May 23, 2024

Disease threatens salamanders in Great Smoky Mountains

Photo courtesy of U.S. Geological Survey

The Great Smoky Mountains is the most visited national park in the United States. When most people visit the park, they look for bears, deer or the occasional snake. Yet one of the species that has gone unnoticed by the casual visitor is now in danger of extinction.

 

The salamander calls the Smokies its home, with more than 18,000 of the little creatures per hectare of land in the Appalachian Mountains. The Great Smoky Mountains are home to 30+ species of salamanders and the state of Tennessee has over 60, and they are in danger.

 

Over 30% of all amphibians are either extinct, critically endangered, or endangered and their current rate of extinction has risen 200 times the normal rate, according to a 2004 article by the IUCN Species Survival Commission.

 

Although habitat destruction, climate change, and over exploitation contribute to the fall of salamanders, emerging infectious diseases are hitting salamanders hard.

 

Batrachochytrium Salamandrivorans (BSAL for short) is a new infectious disease that is wreaking havoc on European salamanders.

 

This disease “has been in Europe for quite some time, although undetected,” said Davis Carter, a doctoral student in the University of Tennessee Department of Forestry, Wildlife, and Fisheries. Carter describes BSAL as “the most invasive species in the world” and says that “BSAL devours salamanders.”

 

BSAL attacks the skin of salamanders. It creates spores that infect the skin and eventually destroy it. “The skin is the most important part of a salamander,” said Wesley Sheley, a doctoral student in comparative and experimental medicine, as well as a Doctor of Veterinary Medicine. Sheley explained that greater than 60 species in the US could experience BSAL and “species can be infected all over North America.”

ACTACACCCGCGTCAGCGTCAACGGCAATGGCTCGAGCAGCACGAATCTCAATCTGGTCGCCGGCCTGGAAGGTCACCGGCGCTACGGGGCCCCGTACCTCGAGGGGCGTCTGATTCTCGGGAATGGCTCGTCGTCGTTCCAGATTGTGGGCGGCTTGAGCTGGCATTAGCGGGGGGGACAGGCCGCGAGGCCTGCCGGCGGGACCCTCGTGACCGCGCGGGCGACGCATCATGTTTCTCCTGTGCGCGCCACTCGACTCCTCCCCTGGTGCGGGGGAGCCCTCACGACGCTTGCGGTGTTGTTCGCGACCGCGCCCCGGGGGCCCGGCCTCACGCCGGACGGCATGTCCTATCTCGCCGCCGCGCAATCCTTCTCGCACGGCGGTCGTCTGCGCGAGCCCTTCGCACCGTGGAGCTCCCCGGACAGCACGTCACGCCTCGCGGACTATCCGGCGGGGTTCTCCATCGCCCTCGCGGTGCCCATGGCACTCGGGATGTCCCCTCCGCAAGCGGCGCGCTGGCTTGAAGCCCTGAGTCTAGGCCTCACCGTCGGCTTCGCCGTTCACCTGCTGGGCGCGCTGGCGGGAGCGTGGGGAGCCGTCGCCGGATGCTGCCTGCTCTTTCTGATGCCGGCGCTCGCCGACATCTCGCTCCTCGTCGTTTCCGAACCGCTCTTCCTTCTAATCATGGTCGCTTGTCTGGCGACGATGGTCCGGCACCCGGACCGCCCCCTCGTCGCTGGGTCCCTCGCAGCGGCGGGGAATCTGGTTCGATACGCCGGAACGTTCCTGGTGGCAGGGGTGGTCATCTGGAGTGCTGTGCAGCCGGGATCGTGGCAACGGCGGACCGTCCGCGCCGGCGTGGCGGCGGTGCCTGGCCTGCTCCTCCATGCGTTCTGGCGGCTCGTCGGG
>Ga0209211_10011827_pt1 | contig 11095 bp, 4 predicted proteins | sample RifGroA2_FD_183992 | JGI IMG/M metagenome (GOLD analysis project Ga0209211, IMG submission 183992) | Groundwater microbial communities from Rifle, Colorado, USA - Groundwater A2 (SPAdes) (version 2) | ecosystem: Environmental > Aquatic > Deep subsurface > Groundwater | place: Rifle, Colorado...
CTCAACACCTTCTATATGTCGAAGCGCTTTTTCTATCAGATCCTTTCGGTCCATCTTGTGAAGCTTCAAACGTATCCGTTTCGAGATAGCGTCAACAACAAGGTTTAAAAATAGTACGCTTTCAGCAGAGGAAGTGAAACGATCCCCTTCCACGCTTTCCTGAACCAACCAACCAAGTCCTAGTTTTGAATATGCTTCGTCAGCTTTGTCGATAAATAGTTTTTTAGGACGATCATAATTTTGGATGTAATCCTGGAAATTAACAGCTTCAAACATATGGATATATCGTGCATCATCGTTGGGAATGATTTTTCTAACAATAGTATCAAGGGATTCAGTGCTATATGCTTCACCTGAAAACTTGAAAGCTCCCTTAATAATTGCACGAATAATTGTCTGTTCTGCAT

The skin allows salamanders to maintain electrolytes, controls its immune response and allows it to breathe. But its importance could extend to humans. While “our knowledge is limited,” Sheley said, the skin excretions from salamanders could be used for medicinal purposes for humans. However, if BSAL continues to spread that research potential may be lost.

 

Not only would the decline of salamanders have an impact on humans, but it would also have an impact on North America and an even greater impact on the park itself. Salamanders, specifically the Eastern Newt, eat about 250 to 300 insects a day. “The Easter Newt is the most common salamander to our area,” Carter said and without them a “greater number of species would decline.” Racoons, snakes, opossum, birds and fish all eat salamanders, and if the salamander population continues to decline, other species would suffer.

 

Heat map of the U.S. showing the total relative risk of Bsal to native U.S. salamanders based on the introduction and consequences assessment published in the journal Royal Society. Figure from Richgels, et al., 2016

Salamanders make a major, unseen part of the Great Smoky Mountains and if precautions are taken soon, one of the most visited national parks may not be there for the next generations.

However, there is hope to prevent this seemingly science-fiction scenario from becoming a reality. Carter explains that “wildlife managers need to consider what to do if BSAL is introduced and have a broad scope of different management strategies.”

 

Sheley said park visitors can help too.

 

“Disinfect your gear between sites,” Sheley said. She says to wash off your boots and other equipment between parks and trails, especially coming from another country. Another way to help is to monitor the pet trade. Partake in “responsible pet trade,” since “seven of 11 salamanders in pet trade collections tested positive for BSAL.”

 

Practicing responsible pet trade and disinfecting personal gear between each visit are ways everyone can help save the salamanders and subsequently save one important part of the Smokies.

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